Why I’m adding Parish Relief fund to 2020 Archbishop’s Catholic Appeal

For weeks we have been focused on the health impact of the novel coronavirus, which has infected more than half a million people in the U.S. But in recent weeks the economic toll has come into clearer focus, and our parishes and communities are among those places impacted. Given these realities, I am introducing a parish emergency relief fund as a component of this year’s Archbishop’s Catholic Appeal.

The developments related to the new coronavirus seem to change daily, and I am proud of the efforts that our priests, deacons and parishioners have made to reach out to those in need, often in very creative ways.

We have seen drive-through confession, priests who walk or bike through the boundaries of their parish to make the presence of Jesus known, parishes who are calling all their members to see if they need assistance, and many online initiatives to bring the Mass and the Gospel to everyone during this pandemic. As Archbishop, I have given pastors the authority to celebrate Confirmation for those who are prepared to receive it. Indeed, we are diligently working on plans to prudently restore public celebration of the Mass, while still making efforts to prevent the spread of the coronavirus. This will have to be done in a gradual manner.

Clearly, our parishes are not sitting idle, despite the restrictions necessitated by the current crisis. At the same time, our parishes are feeling the financial impact of not being able to take up a weekly collection to fund their ministries, including those that help the poor and homeless. This shortfall in donations has resulted in staff losing their jobs or having their hours reduced.

In normal years, the Archbishop’s Catholic Appeal raises money for vital ministries like our Catholic Schools, Catholic Charities, our seminaries and numerous evangelization efforts. Those ministries will continue to be funded by the Appeal this year, but the 2020 collection will also include a Parish Relief Fund to help parishes hardest hit by the spread of COVID-19. This special fund will assist those churches with families and parishioners in need, provide payroll support to parishes, help make up for shortfalls in offertory giving and help pay for efforts to increase giving.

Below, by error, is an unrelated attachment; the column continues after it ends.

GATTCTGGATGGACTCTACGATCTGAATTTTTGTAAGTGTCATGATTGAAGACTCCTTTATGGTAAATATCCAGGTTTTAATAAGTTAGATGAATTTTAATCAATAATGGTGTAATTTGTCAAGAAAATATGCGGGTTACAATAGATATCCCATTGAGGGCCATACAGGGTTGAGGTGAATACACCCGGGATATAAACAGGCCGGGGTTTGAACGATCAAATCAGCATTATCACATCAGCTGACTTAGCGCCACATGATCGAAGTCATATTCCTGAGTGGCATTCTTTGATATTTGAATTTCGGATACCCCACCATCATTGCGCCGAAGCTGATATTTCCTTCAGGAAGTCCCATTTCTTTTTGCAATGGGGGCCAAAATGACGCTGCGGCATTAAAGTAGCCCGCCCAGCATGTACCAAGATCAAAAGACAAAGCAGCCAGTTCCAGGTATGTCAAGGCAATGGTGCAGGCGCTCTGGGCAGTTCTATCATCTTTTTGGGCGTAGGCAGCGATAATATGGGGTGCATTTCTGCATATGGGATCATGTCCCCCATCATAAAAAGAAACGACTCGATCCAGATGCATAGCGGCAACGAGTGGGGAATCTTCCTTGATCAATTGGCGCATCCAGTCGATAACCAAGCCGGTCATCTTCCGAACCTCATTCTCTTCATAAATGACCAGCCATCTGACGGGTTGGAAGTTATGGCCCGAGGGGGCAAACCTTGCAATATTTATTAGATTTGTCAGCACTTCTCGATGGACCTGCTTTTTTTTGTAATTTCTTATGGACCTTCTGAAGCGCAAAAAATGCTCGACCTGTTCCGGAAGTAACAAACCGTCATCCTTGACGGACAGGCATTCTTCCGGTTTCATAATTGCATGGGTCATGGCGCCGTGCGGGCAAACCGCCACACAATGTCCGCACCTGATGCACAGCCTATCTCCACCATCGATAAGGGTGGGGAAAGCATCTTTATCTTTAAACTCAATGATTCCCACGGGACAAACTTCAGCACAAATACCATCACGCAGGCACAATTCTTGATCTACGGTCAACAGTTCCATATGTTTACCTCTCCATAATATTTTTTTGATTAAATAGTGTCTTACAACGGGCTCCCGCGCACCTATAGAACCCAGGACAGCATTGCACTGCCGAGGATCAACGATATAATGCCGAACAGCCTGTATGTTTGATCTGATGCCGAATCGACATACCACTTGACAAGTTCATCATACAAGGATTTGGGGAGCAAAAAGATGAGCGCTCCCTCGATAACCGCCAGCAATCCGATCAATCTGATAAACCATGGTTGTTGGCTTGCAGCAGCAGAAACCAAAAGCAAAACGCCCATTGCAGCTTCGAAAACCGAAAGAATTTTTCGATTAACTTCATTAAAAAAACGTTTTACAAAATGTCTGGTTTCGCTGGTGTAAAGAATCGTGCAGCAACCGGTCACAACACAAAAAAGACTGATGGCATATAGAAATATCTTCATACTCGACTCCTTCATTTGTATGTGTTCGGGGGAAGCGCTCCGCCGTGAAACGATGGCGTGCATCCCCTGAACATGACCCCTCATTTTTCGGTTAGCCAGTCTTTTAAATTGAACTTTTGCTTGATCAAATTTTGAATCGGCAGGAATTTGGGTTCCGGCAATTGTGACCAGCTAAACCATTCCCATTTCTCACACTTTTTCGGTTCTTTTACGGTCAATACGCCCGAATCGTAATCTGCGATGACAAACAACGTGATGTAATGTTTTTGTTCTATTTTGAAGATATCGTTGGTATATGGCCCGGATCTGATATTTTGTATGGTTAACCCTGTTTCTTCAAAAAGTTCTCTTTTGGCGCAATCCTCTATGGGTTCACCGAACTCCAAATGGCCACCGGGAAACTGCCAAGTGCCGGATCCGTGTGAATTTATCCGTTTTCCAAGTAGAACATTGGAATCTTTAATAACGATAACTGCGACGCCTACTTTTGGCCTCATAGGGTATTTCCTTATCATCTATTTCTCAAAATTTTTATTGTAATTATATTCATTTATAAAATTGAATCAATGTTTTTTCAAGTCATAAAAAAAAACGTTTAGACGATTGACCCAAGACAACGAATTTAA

I am aware of the many people who have lost their jobs or been furloughed during the ongoing shutdown. For those in this circumstance it is important to remember the parable of the widow who gave two small coins worth only a few cents. Jesus called his disciples to him and said, ‘Amen, I say to you, this poor widow put in more than all the other contributors to the treasury. For they have all contributed from their surplus wealth, but she, from her poverty…’ (Mk. 12:43-44).

We see here how much Jesus values the gift of trust in God’s providence and praises the widow for it. In the same way, Christ accepts whatever you can give, including your prayers for those in need. If God is blessing you with stable finances and the means to give more than you normally do, then I urge you to prayerfully consider making a substantial gift in this time of need for so many.

I would like to close with Jesus’ frequent exhortation to his followers: ‘Do not be afraid.’ The news is filled with messages of fear and reminders of our fallen nature. With the gift of faith, we trust in God’s daily provision for us and serve as channels of grace and blessing for others. Let us not be afraid to proclaim our faith in Christ with our actions and our words. Thank you for your generosity during this time. I am certain the Lord will bless you!

Make your gift today at archden.org/donate.

COMING UP: A man for strengthening others

Sign up for a digital subscription to Denver Catholic!

When the choirs of angels led Father Paul Mankowski, SJ, into the Father’s House on September 3, I hope the seraphic choirmaster chose music appropriate to the occasion.  Had I been asked, I would have suggested the Latin antiphon Ecce sacerdos magnus as arranged by Anton Bruckner. The all-stops-pulled moments in Bruckner’s composition, deploying organ, brass, and full choir, would have been a perfect match for Paul Mankowski’s rock-solid Catholic faith, his heroic ministry, and his robust literary and oratorical style; the a capella sections, softly sung, mirror the gentleness with which he healed souls. Above all, I would have suggested Bruckner’s motet because Father Mankowski truly was what the antiphon celebrates: “a great priest who in his days pleased  God.”